ZACK GUZMAN: Yeah, I'm glad you're using the term there light at the end of the tunnel because, as you're talking about this, it's not just Pfizer. Dr. Fauci was talking about Moderna's results, and we haven't gotten those yet, but seemingly optimistic that it would show similar results as what we're seeing out of Pfizer, since they used similar mRNA technology there. So we would boost that in terms of the production that Pfizer's limited to right now.

They said that they can hope 3.5 billion doses by the end of 2021. Keep in mind we're going to need more than 9 billion doses across the world, so just kind of putting that number in perspective here. But as you're saying, not just Pfizer alone working to kind of get these out there.

But you look at some of these travel stocks, you can call them leisure stocks, Carnival Cruise Line's up about 30% today. Obviously, it's going to take some time, but there are financial concerns for some of these operators here when we think about how hard hit cruise lines have been. So talk to me about that relative short-term risk for some of these travel-exposed companies and what you expect in those as we move into 2021?

DAVID BAILIN: Yeah, if you take a look at some of these cruise lines, you know, they've raised an extraordinary amount of money in terms of the amount of capital they have on hand. And for those that are adequately capitalized, they just have to get from here to normal-- to normal economics for their business. I'm not allowed to talk about specific stocks, but you know, the one that you just named has also raised a lot of capital.

So I think you have to take a look at the balance sheets of these companies and their ability to get from here to normal. And if they have sufficient capital, demand is certainly going to be back. You know, we've seen that in every aspect of the economy. People want to travel. People want to get back on airplanes. People want to go out and do normal leisure activities and go to restaurants.

And that's what we've seen. And I try to point that out, because there's been a huge substitution impact. If people couldn't travel, they fixed their homes, right? But when they can travel, and this is one of the reasons why a stock like Home Depot or Lowe's or whatever could be down for a little while, is because people are going to reprioritize their spending in 2021 until we get back to some type of normalization.

But overall when we look at the total economy, this is great news for 2021 and 2022. We're at the beginning of a new economic cycle. We're going to be past the-- past the pandemic. Sometime in the first or second quarter we're going to see real changes in the way the economy works, the way people behave. And that's all good for America and for the rest of the world.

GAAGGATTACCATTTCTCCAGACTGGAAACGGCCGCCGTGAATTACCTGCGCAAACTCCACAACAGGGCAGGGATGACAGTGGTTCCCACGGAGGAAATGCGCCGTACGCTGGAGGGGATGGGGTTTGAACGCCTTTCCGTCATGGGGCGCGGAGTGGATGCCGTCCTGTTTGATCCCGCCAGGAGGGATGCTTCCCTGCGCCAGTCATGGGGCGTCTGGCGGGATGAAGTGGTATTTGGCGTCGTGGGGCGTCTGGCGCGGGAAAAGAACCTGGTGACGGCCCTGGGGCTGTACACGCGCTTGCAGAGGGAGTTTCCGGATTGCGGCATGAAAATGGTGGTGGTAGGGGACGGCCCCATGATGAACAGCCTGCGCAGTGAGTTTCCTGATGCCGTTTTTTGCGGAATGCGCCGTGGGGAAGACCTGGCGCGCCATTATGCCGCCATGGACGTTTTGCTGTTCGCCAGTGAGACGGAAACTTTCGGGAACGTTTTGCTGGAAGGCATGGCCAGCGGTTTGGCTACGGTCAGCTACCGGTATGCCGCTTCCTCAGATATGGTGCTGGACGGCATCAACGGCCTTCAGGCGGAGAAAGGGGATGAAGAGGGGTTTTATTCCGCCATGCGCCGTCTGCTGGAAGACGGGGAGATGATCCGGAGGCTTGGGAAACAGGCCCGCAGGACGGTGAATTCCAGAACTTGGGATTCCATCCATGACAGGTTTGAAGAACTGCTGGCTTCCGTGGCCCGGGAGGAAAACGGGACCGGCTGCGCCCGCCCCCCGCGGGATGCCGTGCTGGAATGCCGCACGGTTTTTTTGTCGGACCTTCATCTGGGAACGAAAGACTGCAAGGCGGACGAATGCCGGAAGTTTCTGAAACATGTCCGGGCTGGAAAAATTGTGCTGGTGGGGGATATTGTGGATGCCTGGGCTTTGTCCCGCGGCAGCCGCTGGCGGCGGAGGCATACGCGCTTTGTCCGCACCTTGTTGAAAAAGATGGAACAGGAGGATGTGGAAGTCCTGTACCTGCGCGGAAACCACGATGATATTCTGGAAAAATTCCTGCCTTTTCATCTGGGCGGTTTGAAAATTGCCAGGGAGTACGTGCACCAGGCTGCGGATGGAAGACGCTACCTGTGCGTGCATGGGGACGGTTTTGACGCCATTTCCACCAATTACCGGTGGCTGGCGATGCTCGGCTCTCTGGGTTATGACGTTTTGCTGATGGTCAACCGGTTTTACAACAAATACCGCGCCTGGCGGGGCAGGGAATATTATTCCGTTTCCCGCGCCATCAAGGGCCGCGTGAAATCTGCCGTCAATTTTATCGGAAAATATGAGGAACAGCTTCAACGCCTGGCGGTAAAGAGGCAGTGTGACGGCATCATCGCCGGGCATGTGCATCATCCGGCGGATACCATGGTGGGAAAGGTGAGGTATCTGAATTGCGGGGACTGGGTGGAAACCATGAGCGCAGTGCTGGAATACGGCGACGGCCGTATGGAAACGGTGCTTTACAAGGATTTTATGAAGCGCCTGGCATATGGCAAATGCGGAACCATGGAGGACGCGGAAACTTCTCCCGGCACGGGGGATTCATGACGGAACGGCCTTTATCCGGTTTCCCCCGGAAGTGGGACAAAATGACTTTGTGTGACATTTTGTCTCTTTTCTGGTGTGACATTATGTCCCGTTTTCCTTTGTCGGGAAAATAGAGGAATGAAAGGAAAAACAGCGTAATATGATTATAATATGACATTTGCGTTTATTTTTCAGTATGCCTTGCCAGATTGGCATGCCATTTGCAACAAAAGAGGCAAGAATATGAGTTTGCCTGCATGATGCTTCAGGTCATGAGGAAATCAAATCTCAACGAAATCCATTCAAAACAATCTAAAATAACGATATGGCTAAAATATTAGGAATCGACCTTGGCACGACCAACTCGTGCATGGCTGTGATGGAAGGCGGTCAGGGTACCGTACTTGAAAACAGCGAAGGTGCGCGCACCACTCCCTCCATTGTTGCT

AKIKO FUJITA: David, you talked about the repricing that's likely to happen on the back of this. You look at names like Zoom that are down more than 15% today, other tech names like Netflix also seeing a pullback, these are, of course, the stocks that have surged ahead during these stay-at-home periods. Is this an opportunity for investors to get in right now, or do you think there's even more downside?

DAVID BAILIN: You know, one of the things that we're measuring right now is the degree to which the pandemic has brought forward lots of revenue, right. So you take those names, for example, you know, are audiences going to be as big, let's say, a year or two or three from now for Zoom? You know, there are a billion users per month, for example, for Zoom here in the United States. And the answer's, you know, we have to think about that.

Certainly, Netflix may continue to add subscribers, fair enough. Those are two different-- you know, two different technologies. One's a substitute in the pandemic, and one is, you know, entertainment, you know, which people are going to continue to buy after. So each one is going to be on a case by case basis.

But the critical thing to realize is that when you pull forward revenues, for example in telemedicine, you know, there's going to be a peak, and then there can be a step back. And then the question is, what share will it gather? And we just think that growth rates are going to be far slower post the pandemic for some of these businesses, and we have to just be much more selective about them. And that's really what we're looking at, one by one by one.